Missouri's Right To Work Suspended By The Citizens

As you are likely aware, Missouri became the 28th “Right to Work” state after Governor Greitens signed Senate Bill 19 into law in February 2017.

Right-to-work laws prohibit employers from requiring their employees to pay union dues, prohibiting common “fair share” provisions in agreements between labor organizations and employers that require the employer to collect union dues from union and non-union employees alike.

Missouri’s right-to-work statute contains a grandfather clause exempting any agreement between an employer and a labor organization that is entered into before the statute goes into effect. This enables unions to keep collecting dues from non-union workers until the current agreement containing the fair share provision expires. However, if any such agreement is renewed, extended, amended or modified after the law takes effect, it will no longer be covered by the exemption, and the provision mandating union dues will be void.

Missouri’s right-to-work statute was set to take effect on August 28, 2017; however, the Missouri Constitution provides for a “citizen’s veto,” requiring that legislation passed by the General Assembly be stayed and referred to the voters if five percent of the voters in six of Missouri’s eight congressional districts sign a petition before the law takes effect.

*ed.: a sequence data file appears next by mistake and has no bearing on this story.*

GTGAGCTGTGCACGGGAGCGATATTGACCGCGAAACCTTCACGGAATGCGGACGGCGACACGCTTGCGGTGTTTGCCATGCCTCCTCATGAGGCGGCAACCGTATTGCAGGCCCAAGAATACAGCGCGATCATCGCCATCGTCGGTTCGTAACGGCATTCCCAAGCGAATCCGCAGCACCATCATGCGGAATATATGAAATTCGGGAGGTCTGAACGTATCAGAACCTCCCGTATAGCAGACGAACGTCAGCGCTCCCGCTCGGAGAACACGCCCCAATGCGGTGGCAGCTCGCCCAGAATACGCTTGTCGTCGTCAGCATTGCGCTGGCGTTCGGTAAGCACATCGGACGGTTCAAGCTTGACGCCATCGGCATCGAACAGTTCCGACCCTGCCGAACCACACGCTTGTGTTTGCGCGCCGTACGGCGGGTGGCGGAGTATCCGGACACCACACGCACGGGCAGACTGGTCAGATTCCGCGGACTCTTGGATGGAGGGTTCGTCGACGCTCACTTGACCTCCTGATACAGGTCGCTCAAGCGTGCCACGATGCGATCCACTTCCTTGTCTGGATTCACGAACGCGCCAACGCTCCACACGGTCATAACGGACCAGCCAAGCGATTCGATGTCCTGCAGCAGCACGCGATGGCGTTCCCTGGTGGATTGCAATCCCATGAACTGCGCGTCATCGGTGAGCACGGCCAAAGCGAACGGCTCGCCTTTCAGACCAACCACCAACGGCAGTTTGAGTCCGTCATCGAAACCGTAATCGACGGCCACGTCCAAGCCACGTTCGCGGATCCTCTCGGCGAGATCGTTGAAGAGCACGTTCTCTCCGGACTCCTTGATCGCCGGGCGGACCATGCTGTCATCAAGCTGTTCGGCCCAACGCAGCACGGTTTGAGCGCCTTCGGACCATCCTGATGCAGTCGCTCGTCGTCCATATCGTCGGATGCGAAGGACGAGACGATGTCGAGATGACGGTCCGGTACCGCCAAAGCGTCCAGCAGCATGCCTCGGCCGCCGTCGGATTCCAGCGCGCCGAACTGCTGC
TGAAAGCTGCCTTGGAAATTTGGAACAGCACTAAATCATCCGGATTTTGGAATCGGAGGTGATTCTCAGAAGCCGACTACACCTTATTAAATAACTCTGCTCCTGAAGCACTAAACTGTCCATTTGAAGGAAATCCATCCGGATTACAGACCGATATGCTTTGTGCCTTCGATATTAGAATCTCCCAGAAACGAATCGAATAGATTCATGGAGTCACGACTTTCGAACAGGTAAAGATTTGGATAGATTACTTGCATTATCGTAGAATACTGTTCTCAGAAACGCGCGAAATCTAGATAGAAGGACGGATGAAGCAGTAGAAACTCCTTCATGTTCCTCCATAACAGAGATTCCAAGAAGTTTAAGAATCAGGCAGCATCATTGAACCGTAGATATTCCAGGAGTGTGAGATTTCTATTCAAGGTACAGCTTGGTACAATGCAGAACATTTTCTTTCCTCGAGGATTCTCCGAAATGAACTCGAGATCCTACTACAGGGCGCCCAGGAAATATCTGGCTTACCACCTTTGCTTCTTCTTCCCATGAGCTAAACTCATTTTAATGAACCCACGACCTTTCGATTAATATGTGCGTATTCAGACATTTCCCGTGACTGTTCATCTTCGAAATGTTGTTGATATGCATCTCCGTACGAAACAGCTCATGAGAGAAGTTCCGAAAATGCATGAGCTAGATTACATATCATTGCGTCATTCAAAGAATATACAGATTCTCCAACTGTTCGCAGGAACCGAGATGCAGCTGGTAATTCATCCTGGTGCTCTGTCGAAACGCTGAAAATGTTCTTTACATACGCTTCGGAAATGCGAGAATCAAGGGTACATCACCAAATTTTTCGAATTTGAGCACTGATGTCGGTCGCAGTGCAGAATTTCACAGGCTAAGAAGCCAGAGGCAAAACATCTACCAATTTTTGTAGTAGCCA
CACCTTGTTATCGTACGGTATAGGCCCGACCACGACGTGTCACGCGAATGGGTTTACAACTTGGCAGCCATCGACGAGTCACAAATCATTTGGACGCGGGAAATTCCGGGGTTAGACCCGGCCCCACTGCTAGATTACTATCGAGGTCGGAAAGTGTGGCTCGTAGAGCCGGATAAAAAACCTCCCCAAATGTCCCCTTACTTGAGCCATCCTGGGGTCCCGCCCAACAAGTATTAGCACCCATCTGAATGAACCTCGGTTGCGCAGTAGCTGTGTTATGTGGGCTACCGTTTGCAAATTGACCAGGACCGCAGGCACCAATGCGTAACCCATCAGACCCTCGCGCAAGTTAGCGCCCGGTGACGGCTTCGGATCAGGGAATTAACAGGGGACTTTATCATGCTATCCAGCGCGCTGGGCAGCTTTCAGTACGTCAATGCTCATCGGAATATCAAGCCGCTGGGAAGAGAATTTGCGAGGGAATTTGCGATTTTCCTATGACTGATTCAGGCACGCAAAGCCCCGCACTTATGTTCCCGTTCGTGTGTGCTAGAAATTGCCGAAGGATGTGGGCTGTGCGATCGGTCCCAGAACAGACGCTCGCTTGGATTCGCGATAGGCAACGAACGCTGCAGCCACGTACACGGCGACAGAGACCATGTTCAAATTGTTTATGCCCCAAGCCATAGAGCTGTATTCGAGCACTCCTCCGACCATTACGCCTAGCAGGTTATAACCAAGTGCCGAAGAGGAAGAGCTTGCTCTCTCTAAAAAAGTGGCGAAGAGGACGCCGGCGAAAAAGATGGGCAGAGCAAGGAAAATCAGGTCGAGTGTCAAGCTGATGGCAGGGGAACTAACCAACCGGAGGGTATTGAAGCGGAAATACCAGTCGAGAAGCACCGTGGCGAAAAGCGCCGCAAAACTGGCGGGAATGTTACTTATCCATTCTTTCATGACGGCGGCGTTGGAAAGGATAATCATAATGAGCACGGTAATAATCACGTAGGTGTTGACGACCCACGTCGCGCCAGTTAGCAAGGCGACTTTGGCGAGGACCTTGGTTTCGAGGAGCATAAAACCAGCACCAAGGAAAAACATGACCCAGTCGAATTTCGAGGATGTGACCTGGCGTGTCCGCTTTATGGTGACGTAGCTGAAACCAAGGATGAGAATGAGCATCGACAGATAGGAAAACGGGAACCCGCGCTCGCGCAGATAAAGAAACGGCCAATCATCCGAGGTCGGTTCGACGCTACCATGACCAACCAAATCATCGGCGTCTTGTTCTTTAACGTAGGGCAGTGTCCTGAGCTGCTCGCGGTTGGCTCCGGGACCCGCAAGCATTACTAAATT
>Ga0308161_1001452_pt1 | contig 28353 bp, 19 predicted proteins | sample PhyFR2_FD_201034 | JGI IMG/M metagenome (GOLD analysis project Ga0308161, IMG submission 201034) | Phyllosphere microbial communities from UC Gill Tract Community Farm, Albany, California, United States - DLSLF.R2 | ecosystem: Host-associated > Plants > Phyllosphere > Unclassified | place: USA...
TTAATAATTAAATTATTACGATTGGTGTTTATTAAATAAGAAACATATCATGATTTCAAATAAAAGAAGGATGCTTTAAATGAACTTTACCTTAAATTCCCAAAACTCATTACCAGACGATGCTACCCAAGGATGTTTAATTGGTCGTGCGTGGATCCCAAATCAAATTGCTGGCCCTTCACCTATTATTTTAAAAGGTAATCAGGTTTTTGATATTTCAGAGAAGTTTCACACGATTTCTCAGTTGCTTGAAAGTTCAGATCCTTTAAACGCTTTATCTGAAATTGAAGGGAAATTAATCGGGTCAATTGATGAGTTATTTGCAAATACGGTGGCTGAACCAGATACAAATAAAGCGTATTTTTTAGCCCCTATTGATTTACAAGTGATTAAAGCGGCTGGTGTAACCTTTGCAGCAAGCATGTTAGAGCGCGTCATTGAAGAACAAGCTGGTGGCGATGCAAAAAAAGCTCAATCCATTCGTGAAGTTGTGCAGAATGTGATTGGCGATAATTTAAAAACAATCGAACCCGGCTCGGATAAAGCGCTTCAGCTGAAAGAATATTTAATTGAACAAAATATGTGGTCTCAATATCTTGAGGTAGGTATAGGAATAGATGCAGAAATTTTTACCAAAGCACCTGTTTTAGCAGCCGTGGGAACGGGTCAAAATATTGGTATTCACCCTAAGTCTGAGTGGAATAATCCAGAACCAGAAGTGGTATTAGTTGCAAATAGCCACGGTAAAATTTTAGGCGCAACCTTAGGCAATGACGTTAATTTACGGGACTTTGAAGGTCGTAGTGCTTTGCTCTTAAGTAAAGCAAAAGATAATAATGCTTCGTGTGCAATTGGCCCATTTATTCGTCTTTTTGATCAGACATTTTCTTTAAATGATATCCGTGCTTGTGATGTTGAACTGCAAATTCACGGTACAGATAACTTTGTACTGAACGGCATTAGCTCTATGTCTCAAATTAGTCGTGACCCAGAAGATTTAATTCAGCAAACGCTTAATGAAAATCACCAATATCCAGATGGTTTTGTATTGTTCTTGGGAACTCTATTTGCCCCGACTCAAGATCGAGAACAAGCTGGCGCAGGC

Right-to-work opponents submitted more than 300,000 petition signatures on August 18, 2017, and the legislation was officially stayed pending verification of the petition signatures by the Secretary of State. Verification is expected to be completed in the coming weeks. If at least 100,000 of the submitted signatures can be verified, Missouri’s right-to-work statute will not take effect, if at all, until after the 2018 referendum. Right-to-work legislation was defeated when it last appeared on Missouri ballots in 1978.

In the meantime, if desired, employers and labor organizations may continue to enter into agreements containing “fair share” provisions, and these agreements will be covered by the grandfather provision until they expire or are modified.

For more information, please contact Allison M. Scime at, or at 314-436-8342, or contact your Lashly & Baer attorney.

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